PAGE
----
Don’t get me wrong.  I’m not complaining at all about the rating.  It was very fair and probably more than a little generous.  I hold a significant position where I work.  I have a lot of influence and a lot of people come to me for advise…or at least I had and they did.  Now I work remotely every day.  Though I try to keep involved and keep up with everything, the truth is my staff have had to cover meetings for me and are now contacted more often than I am.  People who know me want to spare me anymore stress so they go to someone else.  That’s very kind of them but I’m still working and if no one needs me anymore, I’ll become a liability instead of an asset. I can’t let that happen because I have to work and I have to keep the salary I have now. One of my greatest fears is “out of sight; out of mind,” and my other is “I need you to come back to work at your office.”
I wouldn’t mind being back at work.  I love my job.  It’s very demanding but I find it very rewarding. I really like working to find solutions and knowing what’s going on. I find that working from home, I’m losing that.  I don’t feel connected and there is so much that I am not told about that I would find out in hallway discussions. I see this lower rating as the recognition that I’m not needed as much anymore. I expect that if I continue to work from home, they will find a way to move me out of my job into something else….something not as essential…and something that would be unique and therefore, something to cut if times got tough.  Less job security on the horizon.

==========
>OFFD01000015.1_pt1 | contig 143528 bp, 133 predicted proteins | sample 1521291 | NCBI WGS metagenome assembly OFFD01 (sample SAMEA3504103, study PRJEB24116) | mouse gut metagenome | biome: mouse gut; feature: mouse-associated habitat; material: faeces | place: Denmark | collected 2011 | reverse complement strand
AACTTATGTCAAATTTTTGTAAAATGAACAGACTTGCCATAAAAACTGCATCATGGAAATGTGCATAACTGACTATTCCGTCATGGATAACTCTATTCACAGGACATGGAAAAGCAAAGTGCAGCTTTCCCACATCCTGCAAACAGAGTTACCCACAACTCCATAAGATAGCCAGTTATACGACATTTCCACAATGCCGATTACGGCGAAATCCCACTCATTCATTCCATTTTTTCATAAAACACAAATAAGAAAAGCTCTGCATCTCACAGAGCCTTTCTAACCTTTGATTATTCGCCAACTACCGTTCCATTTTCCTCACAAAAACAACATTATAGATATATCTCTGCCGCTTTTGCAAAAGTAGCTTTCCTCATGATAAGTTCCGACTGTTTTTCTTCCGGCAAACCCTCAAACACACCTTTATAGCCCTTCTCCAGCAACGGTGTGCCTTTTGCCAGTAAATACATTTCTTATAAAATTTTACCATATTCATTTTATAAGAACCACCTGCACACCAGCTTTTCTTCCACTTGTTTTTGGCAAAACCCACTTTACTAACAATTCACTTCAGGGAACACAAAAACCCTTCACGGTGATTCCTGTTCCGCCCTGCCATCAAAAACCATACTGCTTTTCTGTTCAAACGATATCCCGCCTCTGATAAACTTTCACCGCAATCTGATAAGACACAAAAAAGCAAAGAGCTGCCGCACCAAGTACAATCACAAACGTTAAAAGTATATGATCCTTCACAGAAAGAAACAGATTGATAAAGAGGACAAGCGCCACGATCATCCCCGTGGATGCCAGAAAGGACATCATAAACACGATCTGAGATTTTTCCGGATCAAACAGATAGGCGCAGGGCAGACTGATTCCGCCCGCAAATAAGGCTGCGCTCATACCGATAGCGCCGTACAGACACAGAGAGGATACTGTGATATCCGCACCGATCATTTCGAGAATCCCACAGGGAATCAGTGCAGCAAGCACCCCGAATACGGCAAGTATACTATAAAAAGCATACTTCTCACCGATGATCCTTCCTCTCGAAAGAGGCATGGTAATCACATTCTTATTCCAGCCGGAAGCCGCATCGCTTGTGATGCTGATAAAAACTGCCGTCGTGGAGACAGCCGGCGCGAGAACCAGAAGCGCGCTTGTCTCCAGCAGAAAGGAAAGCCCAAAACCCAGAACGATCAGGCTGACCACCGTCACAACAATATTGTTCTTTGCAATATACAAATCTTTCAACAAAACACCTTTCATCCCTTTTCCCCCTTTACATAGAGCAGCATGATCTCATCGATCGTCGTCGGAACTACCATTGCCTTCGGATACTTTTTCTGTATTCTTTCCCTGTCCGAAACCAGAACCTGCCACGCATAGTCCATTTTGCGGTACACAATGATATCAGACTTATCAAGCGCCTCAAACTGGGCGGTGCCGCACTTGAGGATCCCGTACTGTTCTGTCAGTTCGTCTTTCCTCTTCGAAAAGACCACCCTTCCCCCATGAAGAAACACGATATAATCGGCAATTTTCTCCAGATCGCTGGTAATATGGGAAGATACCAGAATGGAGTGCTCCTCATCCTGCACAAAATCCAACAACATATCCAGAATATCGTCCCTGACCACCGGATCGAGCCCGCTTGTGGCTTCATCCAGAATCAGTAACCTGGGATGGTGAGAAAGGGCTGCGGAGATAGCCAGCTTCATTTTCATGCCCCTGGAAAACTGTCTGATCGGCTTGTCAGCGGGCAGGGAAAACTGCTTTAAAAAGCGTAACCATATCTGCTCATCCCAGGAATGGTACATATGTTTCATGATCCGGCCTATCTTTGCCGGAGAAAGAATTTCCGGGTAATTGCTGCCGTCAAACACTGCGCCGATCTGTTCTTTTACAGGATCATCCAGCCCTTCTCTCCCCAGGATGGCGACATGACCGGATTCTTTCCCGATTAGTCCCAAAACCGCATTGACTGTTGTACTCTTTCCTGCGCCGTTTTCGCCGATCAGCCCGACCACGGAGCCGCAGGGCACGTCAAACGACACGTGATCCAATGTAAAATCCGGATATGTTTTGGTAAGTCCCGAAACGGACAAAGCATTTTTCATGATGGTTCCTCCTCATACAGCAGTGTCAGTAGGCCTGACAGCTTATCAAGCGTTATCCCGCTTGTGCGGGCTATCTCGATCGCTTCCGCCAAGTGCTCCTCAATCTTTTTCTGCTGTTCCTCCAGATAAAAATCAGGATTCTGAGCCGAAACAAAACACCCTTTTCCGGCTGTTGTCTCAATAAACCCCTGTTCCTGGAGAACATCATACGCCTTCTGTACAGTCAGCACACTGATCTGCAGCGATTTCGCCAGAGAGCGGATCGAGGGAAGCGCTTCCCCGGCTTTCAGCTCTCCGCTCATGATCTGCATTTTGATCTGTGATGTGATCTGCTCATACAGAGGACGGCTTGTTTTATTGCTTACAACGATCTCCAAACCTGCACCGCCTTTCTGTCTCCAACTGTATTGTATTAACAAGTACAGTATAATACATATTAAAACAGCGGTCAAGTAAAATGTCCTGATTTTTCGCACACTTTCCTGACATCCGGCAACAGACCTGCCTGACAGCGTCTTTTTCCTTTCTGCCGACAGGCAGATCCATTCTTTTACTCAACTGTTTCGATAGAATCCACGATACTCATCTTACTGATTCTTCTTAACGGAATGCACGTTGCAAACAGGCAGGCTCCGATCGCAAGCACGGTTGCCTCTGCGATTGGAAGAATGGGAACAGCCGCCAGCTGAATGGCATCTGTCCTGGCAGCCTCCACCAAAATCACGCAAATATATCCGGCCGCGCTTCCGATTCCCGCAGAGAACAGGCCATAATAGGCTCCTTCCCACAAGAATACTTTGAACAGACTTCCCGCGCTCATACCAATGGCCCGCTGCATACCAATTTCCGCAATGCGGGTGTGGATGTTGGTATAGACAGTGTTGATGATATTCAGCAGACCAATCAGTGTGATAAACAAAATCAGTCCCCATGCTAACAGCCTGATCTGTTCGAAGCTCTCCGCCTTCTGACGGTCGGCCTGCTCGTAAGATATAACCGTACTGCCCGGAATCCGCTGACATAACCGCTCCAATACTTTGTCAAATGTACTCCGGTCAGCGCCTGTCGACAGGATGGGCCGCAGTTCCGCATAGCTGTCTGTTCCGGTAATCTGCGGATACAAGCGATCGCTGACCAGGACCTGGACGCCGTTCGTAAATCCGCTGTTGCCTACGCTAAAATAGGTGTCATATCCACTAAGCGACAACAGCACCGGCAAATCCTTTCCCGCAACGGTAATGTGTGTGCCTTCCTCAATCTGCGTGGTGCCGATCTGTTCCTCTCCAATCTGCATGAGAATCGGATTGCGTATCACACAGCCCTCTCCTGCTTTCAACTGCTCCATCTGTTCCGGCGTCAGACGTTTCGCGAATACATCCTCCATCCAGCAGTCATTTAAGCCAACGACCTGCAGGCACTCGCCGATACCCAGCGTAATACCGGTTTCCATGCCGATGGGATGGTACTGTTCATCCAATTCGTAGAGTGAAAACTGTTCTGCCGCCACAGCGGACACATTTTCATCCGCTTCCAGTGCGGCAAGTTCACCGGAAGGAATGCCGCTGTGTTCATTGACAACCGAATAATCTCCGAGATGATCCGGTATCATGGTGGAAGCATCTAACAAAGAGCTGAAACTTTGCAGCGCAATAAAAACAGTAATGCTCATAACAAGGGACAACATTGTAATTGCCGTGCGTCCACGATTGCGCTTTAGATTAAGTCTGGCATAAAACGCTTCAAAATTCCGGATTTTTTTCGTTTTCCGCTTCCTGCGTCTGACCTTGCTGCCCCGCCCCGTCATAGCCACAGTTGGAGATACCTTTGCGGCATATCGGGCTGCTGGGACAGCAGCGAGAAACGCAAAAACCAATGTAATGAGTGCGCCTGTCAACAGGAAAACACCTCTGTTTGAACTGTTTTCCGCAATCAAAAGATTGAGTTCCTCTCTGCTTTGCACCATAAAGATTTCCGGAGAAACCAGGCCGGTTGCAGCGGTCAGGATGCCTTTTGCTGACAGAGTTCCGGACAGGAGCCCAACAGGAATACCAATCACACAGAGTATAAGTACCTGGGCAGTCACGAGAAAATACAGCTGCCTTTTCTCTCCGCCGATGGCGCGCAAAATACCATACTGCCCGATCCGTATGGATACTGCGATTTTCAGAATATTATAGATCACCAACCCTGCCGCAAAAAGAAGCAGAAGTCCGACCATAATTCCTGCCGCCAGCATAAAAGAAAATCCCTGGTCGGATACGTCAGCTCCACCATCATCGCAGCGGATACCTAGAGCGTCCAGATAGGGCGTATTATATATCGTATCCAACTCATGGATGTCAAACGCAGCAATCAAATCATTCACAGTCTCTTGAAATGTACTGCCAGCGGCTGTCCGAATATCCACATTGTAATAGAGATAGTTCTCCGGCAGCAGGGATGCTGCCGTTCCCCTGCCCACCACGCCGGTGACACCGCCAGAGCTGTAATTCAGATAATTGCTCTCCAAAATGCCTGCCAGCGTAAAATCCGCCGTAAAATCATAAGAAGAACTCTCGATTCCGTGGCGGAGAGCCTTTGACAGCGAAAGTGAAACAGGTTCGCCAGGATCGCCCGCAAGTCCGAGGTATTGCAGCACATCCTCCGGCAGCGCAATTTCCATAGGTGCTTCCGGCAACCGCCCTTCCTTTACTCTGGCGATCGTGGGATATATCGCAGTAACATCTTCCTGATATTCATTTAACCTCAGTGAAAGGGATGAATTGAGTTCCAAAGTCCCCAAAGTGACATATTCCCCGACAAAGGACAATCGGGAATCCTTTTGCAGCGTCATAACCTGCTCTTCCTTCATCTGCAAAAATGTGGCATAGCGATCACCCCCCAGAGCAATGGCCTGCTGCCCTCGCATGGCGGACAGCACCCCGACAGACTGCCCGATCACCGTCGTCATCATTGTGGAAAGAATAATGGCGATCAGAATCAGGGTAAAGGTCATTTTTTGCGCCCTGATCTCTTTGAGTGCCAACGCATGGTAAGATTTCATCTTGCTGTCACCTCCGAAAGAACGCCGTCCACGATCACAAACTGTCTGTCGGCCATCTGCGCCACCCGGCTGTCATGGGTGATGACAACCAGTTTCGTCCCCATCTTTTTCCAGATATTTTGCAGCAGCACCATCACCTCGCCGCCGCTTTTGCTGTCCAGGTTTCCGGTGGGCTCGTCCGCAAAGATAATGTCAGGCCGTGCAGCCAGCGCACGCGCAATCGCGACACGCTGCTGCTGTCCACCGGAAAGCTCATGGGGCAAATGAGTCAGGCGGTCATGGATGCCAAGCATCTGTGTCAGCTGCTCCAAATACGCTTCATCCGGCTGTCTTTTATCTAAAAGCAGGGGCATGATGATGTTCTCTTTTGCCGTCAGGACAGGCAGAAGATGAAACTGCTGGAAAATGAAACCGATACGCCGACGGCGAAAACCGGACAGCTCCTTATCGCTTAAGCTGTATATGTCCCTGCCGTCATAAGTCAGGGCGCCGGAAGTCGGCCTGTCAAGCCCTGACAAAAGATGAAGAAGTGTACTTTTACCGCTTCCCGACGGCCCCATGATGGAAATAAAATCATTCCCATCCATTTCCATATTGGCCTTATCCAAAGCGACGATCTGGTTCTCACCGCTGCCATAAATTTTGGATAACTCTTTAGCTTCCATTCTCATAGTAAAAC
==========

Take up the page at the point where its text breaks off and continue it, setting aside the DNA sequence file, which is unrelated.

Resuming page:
So what can I do about it?  Go back to work in my office.  But what if I do that; what does that mean?  It means less sleep since I would have to get up early to get Lynn ready for whomever what going to care for him while I was away.  I’m sure I would not be getting to bed any earlier.  It would mean greater difficulty getting everything done at work that I needed and everything done at home.  Lynn would be very unhappy because no one would pamper him like I do or at least that’s what I suspect because he’s very needy and very particular about how things are done. He doesn’t want anyone here that he would have to entertain as a guest and he doesn’t want anyone he knows well to have to do any of the personal things for him that are needed.  If I had a “sitter” then I would have to put in an indwelling urinary catheter while I was away every day.  I had to do that two days in a row a few weeks ago and he got a urinary track infection from the irritation. So would his condition deteriorate?  If I wasn’t here to straight cath him, to put him to bed when he’s tired, to make sure he gets what he needs to eat and drink, to monitor his medications and to take care of his skin, how long would he last?
So what do I give up?  I give up the exceptional rating on my evaluation, the recognition for a job well done, the interactions with others, the rewards of helping others, the job security, and the challenges of learning new things.  I give up a lot and it hurts but I signed up for better or for worse.  I made a commitment to God and Lynn that I don’t take lightly.  I want to give Lynn the best I have to offer and I want to make his life better than it would be if I wasn’t here to care for him.  So I give up being exceptional at work and I focus on being exceptional at home and hope that somehow it will all balance out. 
For now, it’s the right thing to do…but I admit that I’m just a little sad.